Harry and Ron only get textbooks from the cupboard because they didn’t buy copies beforehand, which is fairly unusual. When Snape was running the course, you’d know whether you were taking Potions to NEWT before you started the class (and Snape isn’t the one to make exceptions).

It sounds as if Slughorn expects them to borrow them, then return them when they have their own:

“Ah, yes, Professor McGonagall did mention… not to worry, my dear boy, not to worry at all. You can use ingredients from the store cupboard today, and I’m sure we can lend you some scales, and we’ve got a small stock of old books here, they'll do until you can write to Flourish and Blotts….

Prior to Slughorn taking the position, the copy was quite secure.

Somehow I don’t imagine Snape being so generous. You turn up without the textbook? Tough, five points from Gryffindor. Ten for talking back. And another fifteen at the end of the class when you can’t finish the potion.

There was probably never a risk that a student would get that book in one of Snape’s classes, and the possibility only opened up when Slughorn took over the class.

I imagine that in earlier years, Snape would have been more careful, but he has a lot on his mind – the ongoing war with Voldemort, his Unbreakable Vow, and preparing a DADA course – an old notebook that he hasn’t looked at in years probably isn’t top of his mind of things to remove when sanitizing his old classroom.

  • 31
    "another fifteen at the end of the class when you can’t finish the potion" or twenty for getting Hermione to help them
    – Kevin
    Apr 30, 2014 at 14:41
  • 9
    "It sounds as if Slughorn expects them to borrow them, then return them when they have their own". Harry ordered a new book, switched its cover with the old one, and gave it to Slughorn in place of the old one.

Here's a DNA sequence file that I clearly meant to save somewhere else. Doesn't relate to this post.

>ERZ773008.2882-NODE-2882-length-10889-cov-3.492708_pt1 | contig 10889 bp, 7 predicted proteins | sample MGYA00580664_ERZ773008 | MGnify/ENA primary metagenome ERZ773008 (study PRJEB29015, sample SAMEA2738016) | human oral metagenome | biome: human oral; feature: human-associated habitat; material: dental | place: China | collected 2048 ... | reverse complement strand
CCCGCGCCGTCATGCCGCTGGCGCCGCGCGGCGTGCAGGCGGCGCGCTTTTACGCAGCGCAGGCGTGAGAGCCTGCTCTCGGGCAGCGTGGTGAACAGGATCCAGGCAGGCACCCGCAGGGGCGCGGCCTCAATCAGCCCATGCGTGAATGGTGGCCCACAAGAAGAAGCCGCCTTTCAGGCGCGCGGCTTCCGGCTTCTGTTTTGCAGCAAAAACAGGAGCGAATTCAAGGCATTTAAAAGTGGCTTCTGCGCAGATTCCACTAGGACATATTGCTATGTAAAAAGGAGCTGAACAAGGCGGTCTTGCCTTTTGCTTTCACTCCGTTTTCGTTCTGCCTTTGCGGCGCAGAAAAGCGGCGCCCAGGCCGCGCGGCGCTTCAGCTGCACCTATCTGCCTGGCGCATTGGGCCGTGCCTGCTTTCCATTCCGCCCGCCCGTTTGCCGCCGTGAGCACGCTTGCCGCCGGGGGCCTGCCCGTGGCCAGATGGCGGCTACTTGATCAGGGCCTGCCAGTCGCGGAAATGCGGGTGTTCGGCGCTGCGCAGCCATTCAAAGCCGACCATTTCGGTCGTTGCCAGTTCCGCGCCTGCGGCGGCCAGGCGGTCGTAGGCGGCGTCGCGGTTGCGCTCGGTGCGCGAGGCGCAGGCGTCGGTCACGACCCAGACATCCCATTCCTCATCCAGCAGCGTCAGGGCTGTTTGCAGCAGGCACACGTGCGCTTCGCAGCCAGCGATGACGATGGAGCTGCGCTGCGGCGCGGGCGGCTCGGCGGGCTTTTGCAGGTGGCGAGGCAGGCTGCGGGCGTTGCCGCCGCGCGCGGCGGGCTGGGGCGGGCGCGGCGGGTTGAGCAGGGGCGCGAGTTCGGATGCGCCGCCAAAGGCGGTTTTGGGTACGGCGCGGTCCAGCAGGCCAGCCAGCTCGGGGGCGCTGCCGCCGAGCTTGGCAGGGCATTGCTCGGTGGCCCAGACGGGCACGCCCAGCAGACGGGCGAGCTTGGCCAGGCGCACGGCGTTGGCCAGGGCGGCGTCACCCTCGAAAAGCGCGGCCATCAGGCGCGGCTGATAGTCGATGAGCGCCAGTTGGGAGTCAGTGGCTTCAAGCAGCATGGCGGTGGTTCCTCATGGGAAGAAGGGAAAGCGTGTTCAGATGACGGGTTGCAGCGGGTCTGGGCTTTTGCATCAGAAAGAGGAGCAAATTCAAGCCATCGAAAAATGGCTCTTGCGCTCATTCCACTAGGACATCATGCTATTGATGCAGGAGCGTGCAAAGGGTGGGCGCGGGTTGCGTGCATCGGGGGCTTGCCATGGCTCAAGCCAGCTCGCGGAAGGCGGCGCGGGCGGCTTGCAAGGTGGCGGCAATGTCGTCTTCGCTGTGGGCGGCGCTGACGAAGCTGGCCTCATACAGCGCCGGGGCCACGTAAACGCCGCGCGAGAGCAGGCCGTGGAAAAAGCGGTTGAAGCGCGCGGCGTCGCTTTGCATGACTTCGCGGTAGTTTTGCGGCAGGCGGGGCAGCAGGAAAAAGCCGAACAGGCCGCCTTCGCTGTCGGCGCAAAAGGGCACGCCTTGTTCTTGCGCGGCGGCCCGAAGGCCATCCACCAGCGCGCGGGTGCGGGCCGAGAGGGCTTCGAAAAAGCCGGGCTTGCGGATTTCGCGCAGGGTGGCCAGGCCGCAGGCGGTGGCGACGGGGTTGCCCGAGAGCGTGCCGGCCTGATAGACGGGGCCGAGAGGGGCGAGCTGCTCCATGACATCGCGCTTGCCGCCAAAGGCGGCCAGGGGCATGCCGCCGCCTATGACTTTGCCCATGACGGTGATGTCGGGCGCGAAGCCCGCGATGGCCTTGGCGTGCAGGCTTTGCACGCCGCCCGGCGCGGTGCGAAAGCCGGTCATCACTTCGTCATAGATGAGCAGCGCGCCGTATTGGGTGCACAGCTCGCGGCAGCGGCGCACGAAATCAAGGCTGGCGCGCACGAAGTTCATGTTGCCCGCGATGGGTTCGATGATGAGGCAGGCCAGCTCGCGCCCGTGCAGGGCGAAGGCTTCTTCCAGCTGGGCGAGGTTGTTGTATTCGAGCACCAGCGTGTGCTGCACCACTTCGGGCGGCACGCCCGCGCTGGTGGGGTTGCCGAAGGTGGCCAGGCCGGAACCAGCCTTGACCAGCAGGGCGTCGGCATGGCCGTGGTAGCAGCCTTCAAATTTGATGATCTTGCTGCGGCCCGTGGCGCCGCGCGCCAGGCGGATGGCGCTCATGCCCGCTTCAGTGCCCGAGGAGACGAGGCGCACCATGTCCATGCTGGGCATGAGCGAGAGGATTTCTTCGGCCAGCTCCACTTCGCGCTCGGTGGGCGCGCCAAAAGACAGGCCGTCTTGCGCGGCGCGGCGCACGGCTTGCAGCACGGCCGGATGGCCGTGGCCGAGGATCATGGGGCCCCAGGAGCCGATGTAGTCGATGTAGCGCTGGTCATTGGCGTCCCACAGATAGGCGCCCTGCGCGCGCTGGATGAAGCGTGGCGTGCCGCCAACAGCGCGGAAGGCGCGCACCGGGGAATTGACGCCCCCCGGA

– Jay
    Sep 27, 2017 at 20:20

I think you may be overestimating the value of the text in question...using a muggle's perspective.

To Snape, it's probably just an old textbook he took some notes in, long ago. He wouldn't seek to secure it any more than you'd secure your old 11th grade social studies textbook. His own personal knowledge of potions, by that point, would have vastly exceeded that which he possessed as a 6th year student.

It's useful to Harry, because Snape was an excellent potions student - but copying the best student's notes is generally valuable, for students. If you're not a student, that value might not be as obvious or apparent.

  • 5
    Even from a wizarding perspective, a book which contains recipes to spells that slash open most of a person’s body and leaves them to bleed out is not a book that you would generally want left in a school full of children who might come across it and use it at any time. It was at the very least grossly irresponsible! Aug 15, 2018 at 6:28
  • 1
    @JanusBahsJacquet: More irresponsible than the magical Hogwarts Map that showed where everyone was in the map at any time, and revealed their names, along with every hidden entrance and exit into and out of the castle? The spell in Snape's book was dangerous, but it would immediately reveal who knew what was in it based on who used the spell, based on who was hit with it. Jan 4, 2022 at 9:25

In addition to alexwlchan's answer: I think that Snape's reason to let the book in the cupboard was that it is a part of the Potions class he shared together with Lily. The final fall-out with Lily happened after the OWL Defence of Dark Arts test, so the first four years they were together as friends. While Lily (and anyone else) is not mentioned in the book, it is a powerful reminder of old times.

Snape never got over Lily's death and is therefore prone to hold everything which has a connection with Lily:

Snape took the page bearing Lily's signature, and her love, and tucked it inside his robes. Then he ripped in two the photograph he was also holding, so that he kept the part from which Lily laughed, throwing the portion showing James and Harry back to the floor, under the chest of drawers...

So while not explicitly mentioned, I find it easy to imagine that Snape, when alone in the Potions dungeon, opened the book again to refresh his old memories. That he is particularly vulnerable in this regard indicates his extreme precaution to store away his worst memory, the fall-out scene, from Harry's reach.

  • If the final fall-out with Lily happened after the OWL DADA exam (which takes place at the end of FIFTH YEAR), why would his SIXTH YEAR textbook have anything to do with Lily whatsoever? Mar 9, 2021 at 2:57